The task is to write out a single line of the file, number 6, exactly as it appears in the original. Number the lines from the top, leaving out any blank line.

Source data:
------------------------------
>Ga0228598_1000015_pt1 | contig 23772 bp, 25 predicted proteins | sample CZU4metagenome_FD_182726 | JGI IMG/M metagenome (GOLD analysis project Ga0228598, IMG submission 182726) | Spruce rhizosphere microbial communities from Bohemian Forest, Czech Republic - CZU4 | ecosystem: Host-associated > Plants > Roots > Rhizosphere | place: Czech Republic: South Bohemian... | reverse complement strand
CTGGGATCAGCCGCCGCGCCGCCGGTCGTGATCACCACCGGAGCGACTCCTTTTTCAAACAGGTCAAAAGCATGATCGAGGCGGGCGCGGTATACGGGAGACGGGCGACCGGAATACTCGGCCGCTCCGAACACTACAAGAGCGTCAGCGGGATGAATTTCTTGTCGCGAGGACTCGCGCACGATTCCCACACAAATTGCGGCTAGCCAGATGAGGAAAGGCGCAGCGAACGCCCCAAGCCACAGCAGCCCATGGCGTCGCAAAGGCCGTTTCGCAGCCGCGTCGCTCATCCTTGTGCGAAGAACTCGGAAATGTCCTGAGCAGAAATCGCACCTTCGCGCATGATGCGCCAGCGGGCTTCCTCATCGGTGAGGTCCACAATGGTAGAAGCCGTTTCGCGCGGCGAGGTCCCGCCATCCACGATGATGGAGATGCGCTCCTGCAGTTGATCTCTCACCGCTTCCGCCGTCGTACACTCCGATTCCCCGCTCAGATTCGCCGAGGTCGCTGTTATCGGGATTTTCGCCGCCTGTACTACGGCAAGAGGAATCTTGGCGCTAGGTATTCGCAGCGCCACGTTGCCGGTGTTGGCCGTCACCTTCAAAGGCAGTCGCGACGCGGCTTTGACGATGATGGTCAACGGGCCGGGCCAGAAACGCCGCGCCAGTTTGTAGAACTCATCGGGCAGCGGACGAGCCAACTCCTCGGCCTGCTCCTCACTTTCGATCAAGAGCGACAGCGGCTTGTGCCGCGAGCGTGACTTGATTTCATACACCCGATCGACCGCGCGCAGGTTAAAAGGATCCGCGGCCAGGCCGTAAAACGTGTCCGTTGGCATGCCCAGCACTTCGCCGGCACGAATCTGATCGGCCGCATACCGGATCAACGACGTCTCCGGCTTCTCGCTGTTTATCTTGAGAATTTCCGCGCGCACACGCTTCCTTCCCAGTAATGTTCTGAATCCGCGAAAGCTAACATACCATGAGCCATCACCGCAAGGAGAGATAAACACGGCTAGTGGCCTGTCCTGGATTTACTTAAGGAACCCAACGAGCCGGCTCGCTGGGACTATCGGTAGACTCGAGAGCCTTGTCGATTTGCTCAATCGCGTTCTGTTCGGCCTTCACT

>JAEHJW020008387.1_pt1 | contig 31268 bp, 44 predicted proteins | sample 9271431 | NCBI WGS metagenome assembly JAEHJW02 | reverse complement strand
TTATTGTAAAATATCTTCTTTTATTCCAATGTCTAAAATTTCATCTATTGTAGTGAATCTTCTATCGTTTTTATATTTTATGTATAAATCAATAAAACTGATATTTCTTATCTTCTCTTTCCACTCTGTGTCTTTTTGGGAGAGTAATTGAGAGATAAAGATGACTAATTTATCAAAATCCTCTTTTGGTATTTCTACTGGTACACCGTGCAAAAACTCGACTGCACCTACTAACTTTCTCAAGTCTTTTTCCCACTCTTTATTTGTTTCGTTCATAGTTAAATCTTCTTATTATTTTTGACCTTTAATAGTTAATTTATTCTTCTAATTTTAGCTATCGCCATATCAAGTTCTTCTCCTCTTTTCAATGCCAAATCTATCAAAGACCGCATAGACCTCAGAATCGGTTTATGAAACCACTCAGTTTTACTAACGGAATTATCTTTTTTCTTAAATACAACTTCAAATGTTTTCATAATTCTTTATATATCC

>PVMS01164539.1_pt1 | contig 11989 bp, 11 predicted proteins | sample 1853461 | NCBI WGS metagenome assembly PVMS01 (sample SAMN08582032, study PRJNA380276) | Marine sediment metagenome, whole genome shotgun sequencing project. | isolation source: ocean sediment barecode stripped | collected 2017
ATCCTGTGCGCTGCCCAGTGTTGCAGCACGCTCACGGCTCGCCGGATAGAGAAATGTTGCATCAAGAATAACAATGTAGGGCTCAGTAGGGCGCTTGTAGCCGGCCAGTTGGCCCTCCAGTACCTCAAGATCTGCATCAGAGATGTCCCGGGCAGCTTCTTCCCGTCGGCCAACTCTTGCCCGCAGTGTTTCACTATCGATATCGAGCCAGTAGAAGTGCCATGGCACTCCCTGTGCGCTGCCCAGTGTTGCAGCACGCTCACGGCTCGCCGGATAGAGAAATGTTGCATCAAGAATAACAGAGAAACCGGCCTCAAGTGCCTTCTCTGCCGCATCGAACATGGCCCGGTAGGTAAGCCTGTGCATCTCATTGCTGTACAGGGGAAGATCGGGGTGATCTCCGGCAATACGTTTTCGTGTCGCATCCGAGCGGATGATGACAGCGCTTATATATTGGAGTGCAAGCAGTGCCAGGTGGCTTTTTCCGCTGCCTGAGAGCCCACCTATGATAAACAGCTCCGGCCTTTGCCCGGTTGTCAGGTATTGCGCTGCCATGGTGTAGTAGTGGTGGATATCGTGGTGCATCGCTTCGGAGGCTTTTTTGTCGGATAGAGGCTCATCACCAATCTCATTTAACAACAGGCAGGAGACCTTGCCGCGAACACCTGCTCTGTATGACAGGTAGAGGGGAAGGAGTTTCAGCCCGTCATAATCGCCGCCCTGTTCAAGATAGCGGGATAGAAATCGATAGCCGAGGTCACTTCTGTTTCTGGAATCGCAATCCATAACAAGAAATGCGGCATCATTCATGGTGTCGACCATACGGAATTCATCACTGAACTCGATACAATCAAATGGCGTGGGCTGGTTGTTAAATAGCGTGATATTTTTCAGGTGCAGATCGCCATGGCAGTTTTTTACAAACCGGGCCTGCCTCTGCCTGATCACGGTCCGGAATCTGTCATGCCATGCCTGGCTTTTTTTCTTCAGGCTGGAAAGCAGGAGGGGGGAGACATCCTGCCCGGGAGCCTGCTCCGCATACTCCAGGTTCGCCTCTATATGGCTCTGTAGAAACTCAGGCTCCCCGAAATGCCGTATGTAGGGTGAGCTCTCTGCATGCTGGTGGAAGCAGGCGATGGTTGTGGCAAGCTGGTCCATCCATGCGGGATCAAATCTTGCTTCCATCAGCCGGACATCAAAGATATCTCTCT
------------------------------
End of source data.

ATCCTGTGCGCTGCCCAGTGTTGCAGCACGCTCACGGCTCGCCGGATAGAGAAATGTTGCATCAAGAATAACAATGTAGGGCTCAGTAGGGCGCTTGTAGCCGGCCAGTTGGCCCTCCAGTACCTCAAGATCTGCATCAGAGATGTCCCGGGCAGCTTCTTCCCGTCGGCCAACTCTTGCCCGCAGTGTTTCACTATCGATATCGAGCCAGTAGAAGTGCCATGGCACTCCCTGTGCGCTGCCCAGTGTTGCAGCACGCTCACGGCTCGCCGGATAGAGAAATGTTGCATCAAGAATAACAGAGAAACCGGCCTCAAGTGCCTTCTCTGCCGCATCGAACATGGCCCGGTAGGTAAGCCTGTGCATCTCATTGCTGTACAGGGGAAGATCGGGGTGATCTCCGGCAATACGTTTTCGTGTCGCATCCGAGCGGATGATGACAGCGCTTATATATTGGAGTGCAAGCAGTGCCAGGTGGCTTTTTCCGCTGCCTGAGAGCCCACCTATGATAAACAGCTCCGGCCTTTGCCCGGTTGTCAGGTATTGCGCTGCCATGGTGTAGTAGTGGTGGATATCGTGGTGCATCGCTTCGGAGGCTTTTTTGTCGGATAGAGGCTCATCACCAATCTCATTTAACAACAGGCAGGAGACCTTGCCGCGAACACCTGCTCTGTATGACAGGTAGAGGGGAAGGAGTTTCAGCCCGTCATAATCGCCGCCCTGTTCAAGATAGCGGGATAGAAATCGATAGCCGAGGTCACTTCTGTTTCTGGAATCGCAATCCATAACAAGAAATGCGGCATCATTCATGGTGTCGACCATACGGAATTCATCACTGAACTCGATACAATCAAATGGCGTGGGCTGGTTGTTAAATAGCGTGATATTTTTCAGGTGCAGATCGCCATGGCAGTTTTTTACAAACCGGGCCTGCCTCTGCCTGATCACGGTCCGGAATCTGTCATGCCATGCCTGGCTTTTTTTCTTCAGGCTGGAAAGCAGGAGGGGGGAGACATCCTGCCCGGGAGCCTGCTCCGCATACTCCAGGTTCGCCTCTATATGGCTCTGTAGAAACTCAGGCTCCCCGAAATGCCGTATGTAGGGTGAGCTCTCTGCATGCTGGTGGAAGCAGGCGATGGTTGTGGCAAGCTGGTCCATCCATGCGGGATCAAATCTTGCTTCCATCAGCCGGACATCAAAGATATCTCTCT